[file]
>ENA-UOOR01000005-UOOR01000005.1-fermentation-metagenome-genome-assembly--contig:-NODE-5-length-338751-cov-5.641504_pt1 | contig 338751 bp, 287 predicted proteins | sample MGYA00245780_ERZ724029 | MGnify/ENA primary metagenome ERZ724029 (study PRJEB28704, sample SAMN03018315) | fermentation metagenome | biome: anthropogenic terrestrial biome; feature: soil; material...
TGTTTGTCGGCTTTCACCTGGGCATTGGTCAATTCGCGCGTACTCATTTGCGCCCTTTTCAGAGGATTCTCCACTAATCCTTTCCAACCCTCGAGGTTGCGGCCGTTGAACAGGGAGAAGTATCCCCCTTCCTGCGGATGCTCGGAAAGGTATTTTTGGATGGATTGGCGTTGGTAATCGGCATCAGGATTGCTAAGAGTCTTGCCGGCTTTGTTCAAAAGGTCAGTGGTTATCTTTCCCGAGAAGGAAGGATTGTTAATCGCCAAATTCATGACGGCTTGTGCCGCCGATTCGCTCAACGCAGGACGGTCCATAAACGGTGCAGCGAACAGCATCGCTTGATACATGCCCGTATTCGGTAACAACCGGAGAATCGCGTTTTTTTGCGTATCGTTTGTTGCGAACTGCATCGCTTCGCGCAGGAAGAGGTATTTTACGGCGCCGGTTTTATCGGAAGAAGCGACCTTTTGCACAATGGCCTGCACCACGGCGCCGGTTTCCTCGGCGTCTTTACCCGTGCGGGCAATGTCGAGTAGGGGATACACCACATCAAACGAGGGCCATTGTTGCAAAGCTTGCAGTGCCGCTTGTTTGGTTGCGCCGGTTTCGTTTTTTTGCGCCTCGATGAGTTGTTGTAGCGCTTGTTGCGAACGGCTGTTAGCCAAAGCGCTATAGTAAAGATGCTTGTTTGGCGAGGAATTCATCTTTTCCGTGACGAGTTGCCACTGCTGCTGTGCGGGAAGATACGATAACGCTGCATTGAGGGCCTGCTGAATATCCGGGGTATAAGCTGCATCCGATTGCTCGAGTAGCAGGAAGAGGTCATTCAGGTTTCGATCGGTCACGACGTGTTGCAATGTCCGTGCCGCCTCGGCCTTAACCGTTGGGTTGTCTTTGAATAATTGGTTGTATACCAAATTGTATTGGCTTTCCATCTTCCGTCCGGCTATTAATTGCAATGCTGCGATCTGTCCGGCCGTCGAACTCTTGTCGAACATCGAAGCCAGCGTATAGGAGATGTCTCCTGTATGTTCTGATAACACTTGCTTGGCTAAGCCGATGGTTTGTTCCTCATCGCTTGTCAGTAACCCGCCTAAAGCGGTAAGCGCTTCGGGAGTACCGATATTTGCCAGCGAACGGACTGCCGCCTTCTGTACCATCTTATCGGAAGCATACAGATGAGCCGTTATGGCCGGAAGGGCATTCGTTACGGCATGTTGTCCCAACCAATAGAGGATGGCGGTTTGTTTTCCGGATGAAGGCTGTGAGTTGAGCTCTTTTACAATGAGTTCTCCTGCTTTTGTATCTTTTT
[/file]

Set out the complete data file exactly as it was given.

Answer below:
>ENA-UOOR01000005-UOOR01000005.1-fermentation-metagenome-genome-assembly--contig:-NODE-5-length-338751-cov-5.641504_pt1 | contig 338751 bp, 287 predicted proteins | sample MGYA00245780_ERZ724029 | MGnify/ENA primary metagenome ERZ724029 (study PRJEB28704, sample SAMN03018315) | fermentation metagenome | biome: anthropogenic terrestrial biome; feature: soil; material...
TGTTTGTCGGCTTTCACCTGGGCATTGGTCAATTCGCGCGTACTCATTTGCGCCCTTTTCAGAGGATTCTCCACTAATCCTTTCCAACCCTCGAGGTTGCGGCCGTTGAACAGGGAGAAGTATCCCCCTTCCTGCGGATGCTCGGAAAGGTATTTTTGGATGGATTGGCGTTGGTAATCGGCATCAGGATTGCTAAGAGTCTTGCCGGCTTTGTTCAAAAGGTCAGTGGTTATCTTTCCCGAGAAGGAAGGATTGTTAATCGCCAAATTCATGACGGCTTGTGCCGCCGATTCGCTCAACGCAGGACGGTCCATAAACGGTGCAGCGAACAGCATCGCTTGATACATGCCCGTATTCGGTAACAACCGGAGAATCGCGTTTTTTTGCGTATCGTTTGTTGCGAACTGCATCGCTTCGCGCAGGAAGAGGTATTTTACGGCGCCGGTTTTATCGGAAGAAGCGACCTTTTGCACAATGGCCTGCACCACGGCGCCGGTTTCCTCGGCGTCTTTACCCGTGCGGGCAATGTCGAGTAGGGGATACACCACATCAAACGAGGGCCATTGTTGCAAAGCTTGCAGTGCCGCTTGTTTGGTTGCGCCGGTTTCGTTTTTTTGCGCCTCGATGAGTTGTTGTAGCGCTTGTTGCGAACGGCTGTTAGCCAAAGCGCTATAGTAAAGATGCTTGTTTGGCGAGGAATTCATCTTTTCCGTGACGAGTTGCCACTGCTGCTGTGCGGGAAGATACGATAACGCTGCATTGAGGGCCTGCTGAATATCCGGGGTATAAGCTGCATCCGATTGCTCGAGTAGCAGGAAGAGGTCATTCAGGTTTCGATCGGTCACGACGTGTTGCAATGTCCGTGCCGCCTCGGCCTTAACCGTTGGGTTGTCTTTGAATAATTGGTTGTATACCAAATTGTATTGGCTTTCCATCTTCCGTCCGGCTATTAATTGCAATGCTGCGATCTGTCCGGCCGTCGAACTCTTGTCGAACATCGAAGCCAGCGTATAGGAGATGTCTCCTGTATGTTCTGATAACACTTGCTTGGCTAAGCCGATGGTTTGTTCCTCATCGCTTGTCAGTAACCCGCCTAAAGCGGTAAGCGCTTCGGGAGTACCGATATTTGCCAGCGAACGGACTGCCGCCTTCTGTACCATCTTATCGGAAGCATACAGATGAGCCGTTATGGCCGGAAGGGCATTCGTTACGGCATGTTGTCCCAACCAATAGAGGATGGCGGTTTGTTTTCCGGATGAAGGCTGTGAGTTGAGCTCTTTTACAATGAGTTCTCCTGCTTTTGTATCTTTTT